Tuesday, January 17, 2012

How to Make Creamed Honey

Making creamed honey is easy to do.  You don't have to be a beekeeper to make it. That's because all you need is… liquid honey and some seed honey.

Over time natural honey will soon develop large chunky crystals. It's not a sign that the honey is bad and the honey won't taste any different. It's just that the crystals aren't so pleasant on the tongue. These crystals have square corners that feel sharp and give an unpleasant sensation.

Enter Prof. Dyce from the University of Cornell. He developed a process to control the formation of crystals so that smooth oval shaped crystals are created. These are very spreadable and smooth on the tongue.

But how do you get these smooth oval crystals in your honey?

It's easy: You buy them.

Visit your local established beekeeper. He'll have creamed honey on hand. Try it first, paying attention not to the flavour of the honey but to the feel and sensation of the crystals on your tongue. If they're appealing then buy some.

Use that creamed honey to seed your clear honey by inserting a tablespoon or more into a jar. Then stir the crystals in thoroughly and put the whole thing in the fridge for about two weeks. Presto! You'll have smooth, non drip, spreadable creamed honey. Your own honey gives the flavour but the smooth seed crystals give the texture.

How does this happen? Our favourite golden liquid has a trick or two up its sleeve. If you give clear honey smooth crystals it will replicate them naturally. The term is 'following suit'. The small crystals prevent the formation of larger crystals. It's very similar to how yogurt and cheese are made, although they use cultures as seed.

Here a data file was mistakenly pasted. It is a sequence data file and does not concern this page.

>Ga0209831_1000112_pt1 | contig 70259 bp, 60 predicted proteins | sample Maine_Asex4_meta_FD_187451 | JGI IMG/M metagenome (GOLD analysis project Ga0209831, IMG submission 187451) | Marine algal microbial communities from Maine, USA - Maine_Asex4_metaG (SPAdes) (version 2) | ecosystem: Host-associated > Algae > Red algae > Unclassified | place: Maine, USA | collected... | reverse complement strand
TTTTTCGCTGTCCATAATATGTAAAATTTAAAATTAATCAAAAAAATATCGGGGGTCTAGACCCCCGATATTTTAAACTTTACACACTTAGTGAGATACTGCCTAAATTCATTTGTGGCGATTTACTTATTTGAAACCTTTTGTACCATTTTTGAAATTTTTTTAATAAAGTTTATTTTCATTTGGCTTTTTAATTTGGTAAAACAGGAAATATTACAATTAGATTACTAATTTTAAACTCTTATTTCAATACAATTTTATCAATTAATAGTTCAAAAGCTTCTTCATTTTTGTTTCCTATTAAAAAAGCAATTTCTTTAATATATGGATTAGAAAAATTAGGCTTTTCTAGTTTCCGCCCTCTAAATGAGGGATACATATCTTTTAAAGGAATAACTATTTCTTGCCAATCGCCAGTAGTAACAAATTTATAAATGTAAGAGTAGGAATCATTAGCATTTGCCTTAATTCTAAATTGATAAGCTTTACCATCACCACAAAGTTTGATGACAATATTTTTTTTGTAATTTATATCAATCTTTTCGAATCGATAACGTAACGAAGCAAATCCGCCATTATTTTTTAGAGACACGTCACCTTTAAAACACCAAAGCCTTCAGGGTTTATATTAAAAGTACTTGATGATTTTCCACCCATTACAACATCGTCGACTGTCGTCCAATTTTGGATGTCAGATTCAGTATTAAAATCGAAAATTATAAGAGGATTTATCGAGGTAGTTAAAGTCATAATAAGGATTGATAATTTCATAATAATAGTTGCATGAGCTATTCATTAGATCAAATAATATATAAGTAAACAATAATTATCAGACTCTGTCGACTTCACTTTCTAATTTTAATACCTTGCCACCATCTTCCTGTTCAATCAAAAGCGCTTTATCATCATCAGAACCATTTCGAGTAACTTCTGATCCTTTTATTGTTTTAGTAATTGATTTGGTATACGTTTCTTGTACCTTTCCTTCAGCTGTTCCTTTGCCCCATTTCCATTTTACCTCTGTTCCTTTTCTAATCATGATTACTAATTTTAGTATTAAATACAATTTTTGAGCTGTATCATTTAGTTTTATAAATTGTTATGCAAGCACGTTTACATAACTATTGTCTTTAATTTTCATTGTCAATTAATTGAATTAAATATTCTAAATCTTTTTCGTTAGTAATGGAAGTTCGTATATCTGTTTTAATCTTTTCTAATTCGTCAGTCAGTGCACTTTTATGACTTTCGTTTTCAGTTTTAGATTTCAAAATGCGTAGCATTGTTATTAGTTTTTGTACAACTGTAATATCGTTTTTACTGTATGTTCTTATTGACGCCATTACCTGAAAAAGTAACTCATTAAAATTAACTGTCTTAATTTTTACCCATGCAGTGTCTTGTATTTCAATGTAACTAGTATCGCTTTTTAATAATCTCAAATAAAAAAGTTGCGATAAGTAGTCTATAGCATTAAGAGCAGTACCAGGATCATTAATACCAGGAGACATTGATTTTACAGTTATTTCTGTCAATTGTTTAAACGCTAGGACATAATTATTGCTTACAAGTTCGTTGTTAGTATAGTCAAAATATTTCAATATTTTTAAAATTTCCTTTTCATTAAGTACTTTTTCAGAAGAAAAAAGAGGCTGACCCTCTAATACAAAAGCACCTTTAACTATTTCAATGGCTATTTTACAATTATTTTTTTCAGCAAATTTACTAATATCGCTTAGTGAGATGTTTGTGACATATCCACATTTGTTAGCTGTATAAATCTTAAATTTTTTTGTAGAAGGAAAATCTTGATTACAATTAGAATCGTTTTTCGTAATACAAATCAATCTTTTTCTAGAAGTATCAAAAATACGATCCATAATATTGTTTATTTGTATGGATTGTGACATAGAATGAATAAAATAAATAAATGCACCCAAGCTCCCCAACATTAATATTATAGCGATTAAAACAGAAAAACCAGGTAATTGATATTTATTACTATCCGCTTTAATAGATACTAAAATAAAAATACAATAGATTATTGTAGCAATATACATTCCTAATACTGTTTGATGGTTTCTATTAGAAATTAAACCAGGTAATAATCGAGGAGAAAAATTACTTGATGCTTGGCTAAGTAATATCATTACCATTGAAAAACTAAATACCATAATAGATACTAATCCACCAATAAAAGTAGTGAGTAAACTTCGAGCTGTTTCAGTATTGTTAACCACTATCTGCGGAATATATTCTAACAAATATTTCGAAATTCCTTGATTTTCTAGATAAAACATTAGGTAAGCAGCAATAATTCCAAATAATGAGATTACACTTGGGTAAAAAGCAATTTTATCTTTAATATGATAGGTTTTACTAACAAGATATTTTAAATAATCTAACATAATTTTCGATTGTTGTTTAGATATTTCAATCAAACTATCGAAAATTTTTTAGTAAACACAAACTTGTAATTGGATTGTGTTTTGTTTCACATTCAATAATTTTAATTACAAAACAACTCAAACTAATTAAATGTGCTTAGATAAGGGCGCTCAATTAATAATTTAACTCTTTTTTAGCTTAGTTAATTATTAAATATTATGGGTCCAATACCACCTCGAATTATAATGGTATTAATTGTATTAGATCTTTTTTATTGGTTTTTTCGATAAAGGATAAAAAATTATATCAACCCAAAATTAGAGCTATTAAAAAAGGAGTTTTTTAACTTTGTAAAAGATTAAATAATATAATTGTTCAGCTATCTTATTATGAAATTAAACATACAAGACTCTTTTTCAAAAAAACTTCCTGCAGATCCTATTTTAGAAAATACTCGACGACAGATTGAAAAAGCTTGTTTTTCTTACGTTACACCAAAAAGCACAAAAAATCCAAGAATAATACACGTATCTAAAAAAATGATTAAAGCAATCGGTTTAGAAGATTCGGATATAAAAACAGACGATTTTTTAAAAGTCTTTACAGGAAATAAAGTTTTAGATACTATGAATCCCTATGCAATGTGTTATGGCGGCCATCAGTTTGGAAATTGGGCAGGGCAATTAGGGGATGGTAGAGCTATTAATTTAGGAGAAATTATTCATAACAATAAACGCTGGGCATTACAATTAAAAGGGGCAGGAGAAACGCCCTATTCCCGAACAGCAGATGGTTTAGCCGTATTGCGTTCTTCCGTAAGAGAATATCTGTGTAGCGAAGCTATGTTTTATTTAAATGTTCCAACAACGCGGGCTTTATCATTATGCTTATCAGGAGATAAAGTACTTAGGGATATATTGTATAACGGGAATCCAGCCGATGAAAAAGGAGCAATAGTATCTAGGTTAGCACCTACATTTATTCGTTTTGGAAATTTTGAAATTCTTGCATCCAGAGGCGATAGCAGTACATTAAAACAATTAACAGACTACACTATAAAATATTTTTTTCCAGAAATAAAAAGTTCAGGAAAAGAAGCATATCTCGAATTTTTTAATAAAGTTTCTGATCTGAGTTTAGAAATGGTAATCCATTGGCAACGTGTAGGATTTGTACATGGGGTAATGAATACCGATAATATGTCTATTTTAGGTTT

[Photo - this jar is 90% crystalized - notice the bottom 1" that hasn't converted yet. It's important to stir the seed right to the bottom. With this jar the spoon and beater wouldn't reach the bottom].


By the way, other terms for creamed honey are Whipped Honey, Spun Honey, Churned Honey, Candied Honey, Honey Fondant and Set Honey. All are processed naturally through controlling the crystallization.

[Photo - two buckets of purchased creamed honey that I use as seed for my own.  The electric beater stirs the seed very well but it's not long enough to reach the bottom of tall jars.]
Beekeepers don't forget this is another product line you can sell.  Non drip creamed honey is great for kids and not so messy.  Moms have less clean up in the kitchen and that's a big selling point.

Honey can be stirred using an electric drill - see photo below.  This is a paint stirring drill attachment that I purchased from the local hardware store.

More info on making Creamed Honey can be found through these links:

Creamed Honey - Dyce Method
Wikipedia - Honey
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